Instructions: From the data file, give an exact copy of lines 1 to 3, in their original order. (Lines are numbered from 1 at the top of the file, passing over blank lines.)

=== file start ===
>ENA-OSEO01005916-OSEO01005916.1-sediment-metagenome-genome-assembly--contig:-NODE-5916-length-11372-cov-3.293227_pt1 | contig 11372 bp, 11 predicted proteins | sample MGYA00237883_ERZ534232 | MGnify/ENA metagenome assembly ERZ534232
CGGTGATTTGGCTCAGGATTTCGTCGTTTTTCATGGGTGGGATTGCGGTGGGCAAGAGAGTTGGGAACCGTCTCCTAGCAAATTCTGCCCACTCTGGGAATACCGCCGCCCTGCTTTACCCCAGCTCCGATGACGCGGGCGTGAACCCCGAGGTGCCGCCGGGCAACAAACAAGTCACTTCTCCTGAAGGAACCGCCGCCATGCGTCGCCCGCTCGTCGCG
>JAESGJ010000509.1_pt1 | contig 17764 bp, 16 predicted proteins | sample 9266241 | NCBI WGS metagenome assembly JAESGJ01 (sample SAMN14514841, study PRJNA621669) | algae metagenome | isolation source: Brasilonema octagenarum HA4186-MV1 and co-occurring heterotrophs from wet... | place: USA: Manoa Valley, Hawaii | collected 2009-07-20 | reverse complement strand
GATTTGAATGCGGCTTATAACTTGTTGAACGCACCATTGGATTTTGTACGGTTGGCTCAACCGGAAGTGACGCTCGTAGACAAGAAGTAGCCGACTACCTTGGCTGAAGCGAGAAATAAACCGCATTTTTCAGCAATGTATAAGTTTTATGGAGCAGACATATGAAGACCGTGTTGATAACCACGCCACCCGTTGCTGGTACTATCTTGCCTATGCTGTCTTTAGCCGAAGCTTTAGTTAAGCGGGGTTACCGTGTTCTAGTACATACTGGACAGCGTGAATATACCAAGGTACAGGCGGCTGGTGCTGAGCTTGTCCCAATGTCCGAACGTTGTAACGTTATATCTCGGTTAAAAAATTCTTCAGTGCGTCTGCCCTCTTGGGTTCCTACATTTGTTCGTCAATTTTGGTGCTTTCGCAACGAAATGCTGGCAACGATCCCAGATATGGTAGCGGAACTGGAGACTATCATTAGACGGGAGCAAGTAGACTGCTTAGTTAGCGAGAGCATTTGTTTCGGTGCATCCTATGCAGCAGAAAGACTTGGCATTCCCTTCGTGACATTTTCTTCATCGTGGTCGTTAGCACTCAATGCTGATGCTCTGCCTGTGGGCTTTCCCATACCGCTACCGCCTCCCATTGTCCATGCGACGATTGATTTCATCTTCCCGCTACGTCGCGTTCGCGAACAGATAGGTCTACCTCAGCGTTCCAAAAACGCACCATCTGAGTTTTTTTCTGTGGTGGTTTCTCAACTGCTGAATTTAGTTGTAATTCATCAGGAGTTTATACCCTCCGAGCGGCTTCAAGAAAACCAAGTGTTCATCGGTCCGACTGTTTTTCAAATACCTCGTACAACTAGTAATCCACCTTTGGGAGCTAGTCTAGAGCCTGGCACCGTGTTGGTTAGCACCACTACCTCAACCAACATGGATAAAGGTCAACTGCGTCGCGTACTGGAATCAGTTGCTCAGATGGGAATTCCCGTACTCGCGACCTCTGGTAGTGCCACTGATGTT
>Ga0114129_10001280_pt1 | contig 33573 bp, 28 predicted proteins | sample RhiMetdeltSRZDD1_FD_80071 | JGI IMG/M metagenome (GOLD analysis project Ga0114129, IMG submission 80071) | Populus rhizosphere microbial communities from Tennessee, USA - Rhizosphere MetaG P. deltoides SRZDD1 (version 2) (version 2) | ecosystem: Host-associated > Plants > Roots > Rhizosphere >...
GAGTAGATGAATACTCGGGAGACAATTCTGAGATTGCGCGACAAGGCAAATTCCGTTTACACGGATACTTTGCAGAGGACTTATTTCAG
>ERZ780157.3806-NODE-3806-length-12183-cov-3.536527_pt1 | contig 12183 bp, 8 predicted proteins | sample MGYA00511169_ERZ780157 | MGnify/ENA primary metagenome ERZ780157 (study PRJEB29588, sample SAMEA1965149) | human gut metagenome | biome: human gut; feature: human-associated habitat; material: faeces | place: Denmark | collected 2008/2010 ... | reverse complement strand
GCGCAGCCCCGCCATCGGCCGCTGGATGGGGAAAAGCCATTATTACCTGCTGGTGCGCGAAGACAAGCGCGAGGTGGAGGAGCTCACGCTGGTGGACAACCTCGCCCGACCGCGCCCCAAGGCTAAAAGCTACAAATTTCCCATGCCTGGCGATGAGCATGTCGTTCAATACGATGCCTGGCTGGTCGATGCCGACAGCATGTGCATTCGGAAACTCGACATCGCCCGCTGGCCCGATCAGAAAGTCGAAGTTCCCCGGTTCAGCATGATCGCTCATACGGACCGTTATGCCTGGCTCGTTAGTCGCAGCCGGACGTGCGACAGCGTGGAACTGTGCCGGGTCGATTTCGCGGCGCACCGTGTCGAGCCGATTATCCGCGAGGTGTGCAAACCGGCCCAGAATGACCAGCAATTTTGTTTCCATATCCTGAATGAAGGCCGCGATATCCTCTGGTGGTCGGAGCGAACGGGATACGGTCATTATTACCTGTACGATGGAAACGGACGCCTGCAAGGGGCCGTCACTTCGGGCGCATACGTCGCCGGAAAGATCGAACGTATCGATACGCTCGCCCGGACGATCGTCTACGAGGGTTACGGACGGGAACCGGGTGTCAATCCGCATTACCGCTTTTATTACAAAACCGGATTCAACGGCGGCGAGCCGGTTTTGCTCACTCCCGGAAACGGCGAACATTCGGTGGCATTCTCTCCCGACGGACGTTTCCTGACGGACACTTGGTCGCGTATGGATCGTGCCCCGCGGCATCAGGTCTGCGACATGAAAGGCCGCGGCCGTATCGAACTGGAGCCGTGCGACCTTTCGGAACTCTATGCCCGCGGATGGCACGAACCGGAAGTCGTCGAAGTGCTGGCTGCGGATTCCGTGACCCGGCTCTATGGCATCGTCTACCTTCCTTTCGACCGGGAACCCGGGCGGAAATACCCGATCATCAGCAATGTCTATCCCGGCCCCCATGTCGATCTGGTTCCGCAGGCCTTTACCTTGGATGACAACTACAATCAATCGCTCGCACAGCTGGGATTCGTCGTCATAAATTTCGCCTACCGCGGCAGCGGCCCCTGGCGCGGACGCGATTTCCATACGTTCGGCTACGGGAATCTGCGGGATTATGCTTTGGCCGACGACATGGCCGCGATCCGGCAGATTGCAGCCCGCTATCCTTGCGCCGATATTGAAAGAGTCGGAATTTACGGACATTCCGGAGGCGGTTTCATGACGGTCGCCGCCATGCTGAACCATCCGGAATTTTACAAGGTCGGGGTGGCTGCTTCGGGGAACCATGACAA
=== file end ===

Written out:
>ENA-OSEO01005916-OSEO01005916.1-sediment-metagenome-genome-assembly--contig:-NODE-5916-length-11372-cov-3.293227_pt1 | contig 11372 bp, 11 predicted proteins | sample MGYA00237883_ERZ534232 | MGnify/ENA metagenome assembly ERZ534232
CGGTGATTTGGCTCAGGATTTCGTCGTTTTTCATGGGTGGGATTGCGGTGGGCAAGAGAGTTGGGAACCGTCTCCTAGCAAATTCTGCCCACTCTGGGAATACCGCCGCCCTGCTTTACCCCAGCTCCGATGACGCGGGCGTGAACCCCGAGGTGCCGCCGGGCAACAAACAAGTCACTTCTCCTGAAGGAACCGCCGCCATGCGTCGCCCGCTCGTCGCG
>JAESGJ010000509.1_pt1 | contig 17764 bp, 16 predicted proteins | sample 9266241 | NCBI WGS metagenome assembly JAESGJ01 (sample SAMN14514841, study PRJNA621669) | algae metagenome | isolation source: Brasilonema octagenarum HA4186-MV1 and co-occurring heterotrophs from wet... | place: USA: Manoa Valley, Hawaii | collected 2009-07-20 | reverse complement strand